It was not as straightforward as I would have hoped. I am using Express with Firebase and the Google Cloud NPM package as documented in code examples and numerous tutorials.

After adding in the @google-cloud/storage package into my Cloud Function file, I plumbed it all in and figured it would work. Then I got this vague error.

    "errors": [
        "domain": "global",
        "reason": "notFound",
        "message": "Not Found"

Even with an error message, I was left scratching my head. I had nothing I could really Google, looking through the documentation failed to give me the answer and then out of frustration and trial and error, I discovered the cause.

This is the code that I had setting up my storage object and bucket instance. Tell me if you can spot the problem.

import { Storage } from '@google-cloud/storage';
const storage = new Storage();

const bucket = storage.bucket('steem-engine-dex');

The problem is with the bucket name, I also had to add in the project ID as well.

storage.bucket('', {
    userProject: 'steem-engine-dex'

The bucket name in Firebase requires adding into the bucket name and sure enough, if you go into Firebase itself and into the Storage section, you’ll notice something that points to this.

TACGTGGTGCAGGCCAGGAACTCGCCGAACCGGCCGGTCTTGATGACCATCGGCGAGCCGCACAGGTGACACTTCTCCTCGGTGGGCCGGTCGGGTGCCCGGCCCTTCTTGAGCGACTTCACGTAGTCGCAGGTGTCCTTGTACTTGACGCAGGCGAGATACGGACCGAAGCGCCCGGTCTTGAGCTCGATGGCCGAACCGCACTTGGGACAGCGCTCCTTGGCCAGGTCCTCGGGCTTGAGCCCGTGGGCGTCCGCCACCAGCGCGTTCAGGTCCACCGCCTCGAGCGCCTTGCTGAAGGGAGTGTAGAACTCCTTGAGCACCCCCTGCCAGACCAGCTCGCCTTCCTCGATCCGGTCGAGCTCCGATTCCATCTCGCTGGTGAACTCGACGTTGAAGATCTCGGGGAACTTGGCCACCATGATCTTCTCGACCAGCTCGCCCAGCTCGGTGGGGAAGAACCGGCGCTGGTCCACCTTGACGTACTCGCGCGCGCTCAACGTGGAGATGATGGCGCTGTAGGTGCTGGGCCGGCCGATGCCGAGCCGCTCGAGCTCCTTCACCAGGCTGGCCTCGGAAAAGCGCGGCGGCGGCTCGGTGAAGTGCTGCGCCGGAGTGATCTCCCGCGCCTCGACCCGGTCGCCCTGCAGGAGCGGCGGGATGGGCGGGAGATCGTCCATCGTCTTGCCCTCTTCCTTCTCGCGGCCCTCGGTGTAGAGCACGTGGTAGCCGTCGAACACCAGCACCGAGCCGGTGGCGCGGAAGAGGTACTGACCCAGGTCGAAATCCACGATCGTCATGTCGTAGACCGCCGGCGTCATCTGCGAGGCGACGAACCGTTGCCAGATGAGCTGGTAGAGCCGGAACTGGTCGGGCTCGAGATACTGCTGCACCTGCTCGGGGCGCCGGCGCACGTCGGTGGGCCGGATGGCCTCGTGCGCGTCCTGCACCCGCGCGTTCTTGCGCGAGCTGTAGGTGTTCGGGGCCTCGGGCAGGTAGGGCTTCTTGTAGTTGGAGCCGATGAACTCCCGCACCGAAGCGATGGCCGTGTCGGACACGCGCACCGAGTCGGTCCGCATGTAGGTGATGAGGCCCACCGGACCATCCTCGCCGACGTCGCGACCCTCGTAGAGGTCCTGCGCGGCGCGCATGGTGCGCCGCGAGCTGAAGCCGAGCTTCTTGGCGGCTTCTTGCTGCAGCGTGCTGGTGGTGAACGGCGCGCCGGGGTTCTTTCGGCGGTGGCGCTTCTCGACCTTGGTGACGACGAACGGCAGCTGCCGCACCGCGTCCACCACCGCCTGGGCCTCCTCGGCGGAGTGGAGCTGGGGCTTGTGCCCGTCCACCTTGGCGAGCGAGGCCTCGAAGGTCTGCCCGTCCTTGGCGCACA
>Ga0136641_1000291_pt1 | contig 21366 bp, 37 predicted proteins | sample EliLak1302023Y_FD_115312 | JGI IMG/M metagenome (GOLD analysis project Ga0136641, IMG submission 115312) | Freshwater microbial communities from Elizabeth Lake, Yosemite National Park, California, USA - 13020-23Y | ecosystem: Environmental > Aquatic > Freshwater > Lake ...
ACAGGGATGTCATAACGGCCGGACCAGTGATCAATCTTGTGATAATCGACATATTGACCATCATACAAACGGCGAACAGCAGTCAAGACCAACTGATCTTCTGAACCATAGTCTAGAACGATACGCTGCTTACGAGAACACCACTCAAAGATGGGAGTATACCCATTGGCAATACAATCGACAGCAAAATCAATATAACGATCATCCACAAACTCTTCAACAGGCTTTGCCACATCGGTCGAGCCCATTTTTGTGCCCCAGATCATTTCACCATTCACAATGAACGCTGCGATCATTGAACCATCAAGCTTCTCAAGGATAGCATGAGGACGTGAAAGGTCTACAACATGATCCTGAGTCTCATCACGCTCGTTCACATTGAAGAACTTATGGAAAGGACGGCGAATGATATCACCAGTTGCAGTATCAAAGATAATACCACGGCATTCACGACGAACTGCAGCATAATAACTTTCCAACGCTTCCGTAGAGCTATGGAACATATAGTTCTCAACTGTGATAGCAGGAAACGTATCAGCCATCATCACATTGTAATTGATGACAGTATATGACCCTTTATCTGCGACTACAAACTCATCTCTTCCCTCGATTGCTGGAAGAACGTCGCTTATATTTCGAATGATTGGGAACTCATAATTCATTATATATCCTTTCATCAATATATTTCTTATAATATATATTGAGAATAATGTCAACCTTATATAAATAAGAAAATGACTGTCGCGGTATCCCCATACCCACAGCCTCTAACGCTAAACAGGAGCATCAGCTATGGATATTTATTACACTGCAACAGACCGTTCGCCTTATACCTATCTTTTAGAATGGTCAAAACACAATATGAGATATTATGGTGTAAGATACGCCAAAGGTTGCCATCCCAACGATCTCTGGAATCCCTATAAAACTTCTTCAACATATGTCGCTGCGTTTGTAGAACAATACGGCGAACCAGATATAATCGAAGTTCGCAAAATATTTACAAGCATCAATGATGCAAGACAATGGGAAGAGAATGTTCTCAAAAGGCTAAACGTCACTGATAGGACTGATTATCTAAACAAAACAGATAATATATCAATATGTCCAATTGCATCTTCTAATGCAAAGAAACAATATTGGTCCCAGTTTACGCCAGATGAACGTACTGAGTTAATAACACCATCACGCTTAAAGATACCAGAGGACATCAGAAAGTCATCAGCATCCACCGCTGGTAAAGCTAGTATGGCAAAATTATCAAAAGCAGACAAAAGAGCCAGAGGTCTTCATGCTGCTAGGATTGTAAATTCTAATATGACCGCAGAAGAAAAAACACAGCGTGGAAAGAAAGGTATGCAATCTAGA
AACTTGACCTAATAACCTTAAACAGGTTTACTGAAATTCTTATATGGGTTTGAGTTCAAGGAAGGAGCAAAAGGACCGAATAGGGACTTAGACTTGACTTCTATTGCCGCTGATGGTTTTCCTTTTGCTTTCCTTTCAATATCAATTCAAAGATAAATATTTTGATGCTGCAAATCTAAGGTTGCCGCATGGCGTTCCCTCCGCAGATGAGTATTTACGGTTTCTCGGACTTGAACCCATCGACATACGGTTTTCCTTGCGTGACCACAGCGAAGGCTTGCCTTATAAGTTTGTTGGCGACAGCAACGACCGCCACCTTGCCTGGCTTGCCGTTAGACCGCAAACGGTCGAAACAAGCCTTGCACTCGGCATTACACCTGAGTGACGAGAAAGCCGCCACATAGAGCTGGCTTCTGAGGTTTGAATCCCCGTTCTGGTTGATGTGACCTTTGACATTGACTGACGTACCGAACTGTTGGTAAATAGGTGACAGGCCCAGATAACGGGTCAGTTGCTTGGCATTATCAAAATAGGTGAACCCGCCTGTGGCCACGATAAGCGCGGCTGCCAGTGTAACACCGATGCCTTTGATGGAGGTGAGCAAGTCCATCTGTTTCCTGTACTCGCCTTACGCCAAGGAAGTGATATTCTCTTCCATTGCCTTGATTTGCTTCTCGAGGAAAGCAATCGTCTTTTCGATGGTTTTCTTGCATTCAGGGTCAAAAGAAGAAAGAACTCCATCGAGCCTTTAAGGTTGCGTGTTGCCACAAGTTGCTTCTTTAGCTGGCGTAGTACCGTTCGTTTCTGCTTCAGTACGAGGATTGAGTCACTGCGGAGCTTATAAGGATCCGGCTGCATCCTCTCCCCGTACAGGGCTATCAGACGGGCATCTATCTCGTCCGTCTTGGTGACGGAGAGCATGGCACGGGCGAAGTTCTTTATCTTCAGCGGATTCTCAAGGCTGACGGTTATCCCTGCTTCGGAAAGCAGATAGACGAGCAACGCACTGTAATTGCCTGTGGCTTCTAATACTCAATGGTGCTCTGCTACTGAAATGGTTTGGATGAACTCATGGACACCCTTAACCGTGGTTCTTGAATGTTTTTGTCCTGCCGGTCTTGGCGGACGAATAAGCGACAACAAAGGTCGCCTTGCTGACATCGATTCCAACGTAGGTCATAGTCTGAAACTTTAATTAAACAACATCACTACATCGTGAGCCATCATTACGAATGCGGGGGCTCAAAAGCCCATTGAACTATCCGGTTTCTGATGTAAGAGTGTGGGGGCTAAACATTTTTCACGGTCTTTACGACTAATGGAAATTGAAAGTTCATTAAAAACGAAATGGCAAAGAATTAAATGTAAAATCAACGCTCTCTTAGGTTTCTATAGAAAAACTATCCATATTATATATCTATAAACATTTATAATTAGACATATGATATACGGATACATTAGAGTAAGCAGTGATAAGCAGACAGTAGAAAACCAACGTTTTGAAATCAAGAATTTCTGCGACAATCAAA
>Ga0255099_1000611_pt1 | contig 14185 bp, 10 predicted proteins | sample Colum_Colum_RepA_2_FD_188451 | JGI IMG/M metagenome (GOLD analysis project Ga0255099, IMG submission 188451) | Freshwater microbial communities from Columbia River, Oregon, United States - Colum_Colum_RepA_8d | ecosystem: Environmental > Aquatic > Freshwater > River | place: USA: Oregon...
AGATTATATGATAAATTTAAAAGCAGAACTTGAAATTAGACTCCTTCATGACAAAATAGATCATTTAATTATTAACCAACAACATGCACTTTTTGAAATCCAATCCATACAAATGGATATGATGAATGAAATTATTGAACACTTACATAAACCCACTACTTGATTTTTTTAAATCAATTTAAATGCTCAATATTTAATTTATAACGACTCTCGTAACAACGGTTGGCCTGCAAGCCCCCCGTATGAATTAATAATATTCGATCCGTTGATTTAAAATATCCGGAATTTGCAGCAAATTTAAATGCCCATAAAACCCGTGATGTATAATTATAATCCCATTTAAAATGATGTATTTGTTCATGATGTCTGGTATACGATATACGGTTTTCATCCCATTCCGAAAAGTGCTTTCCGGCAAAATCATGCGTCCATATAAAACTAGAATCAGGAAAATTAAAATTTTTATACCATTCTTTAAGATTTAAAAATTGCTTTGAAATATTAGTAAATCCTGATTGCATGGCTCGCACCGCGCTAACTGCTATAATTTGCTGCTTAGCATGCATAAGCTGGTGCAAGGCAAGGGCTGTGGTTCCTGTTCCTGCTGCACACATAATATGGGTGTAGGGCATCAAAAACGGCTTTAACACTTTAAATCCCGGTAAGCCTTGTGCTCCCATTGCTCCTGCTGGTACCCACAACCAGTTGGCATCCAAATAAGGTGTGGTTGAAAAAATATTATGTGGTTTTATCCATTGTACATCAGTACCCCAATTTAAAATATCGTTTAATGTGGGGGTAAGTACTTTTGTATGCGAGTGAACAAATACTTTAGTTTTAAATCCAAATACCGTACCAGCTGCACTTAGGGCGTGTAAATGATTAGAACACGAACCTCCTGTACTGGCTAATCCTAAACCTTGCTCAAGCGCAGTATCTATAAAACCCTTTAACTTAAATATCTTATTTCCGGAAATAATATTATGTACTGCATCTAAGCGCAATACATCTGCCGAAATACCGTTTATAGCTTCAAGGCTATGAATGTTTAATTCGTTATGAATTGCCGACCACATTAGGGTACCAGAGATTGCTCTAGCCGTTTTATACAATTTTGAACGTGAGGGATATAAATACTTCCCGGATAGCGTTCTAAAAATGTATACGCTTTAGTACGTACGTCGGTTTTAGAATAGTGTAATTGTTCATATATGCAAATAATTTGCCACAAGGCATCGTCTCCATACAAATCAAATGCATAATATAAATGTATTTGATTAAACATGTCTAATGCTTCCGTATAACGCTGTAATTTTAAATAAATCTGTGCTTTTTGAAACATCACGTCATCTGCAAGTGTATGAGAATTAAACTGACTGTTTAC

The bucket name after the protocol gs:// actually has the bucket name with in it. Unless I am blind, nowhere does it mention any of this in the documentation, it really tripped me up.

I wasted a lot of time working this out. So, hopefully, if you have experienced the same issue, this blog post saved you a few hours or days worth of wasted work. Happy coding.

Jest Not Finding Tests In Travis CI? You Might Be Ignoring The Build Folder

Recently, I encountered an issue in Travis CI and my Aurelia application which uses Jest for the tests suite. I erroneously copied some older configuration code for Jest and used it in my Jest configuration, assuming it would work.

This error took a while to isolate and resolve. It was out of pure desperate that I accidentally discovered the fix. If I made the mistake, it is possible that you might as well. Does this sound familiar to you?

Tests were working locally. Running Jest would run my tests and they would all pass, giving a nice 0 code, happy days. Pushing my changes up causing my Travis CI build to automatically run would result in an error. The error looked like the following (this is the actual error):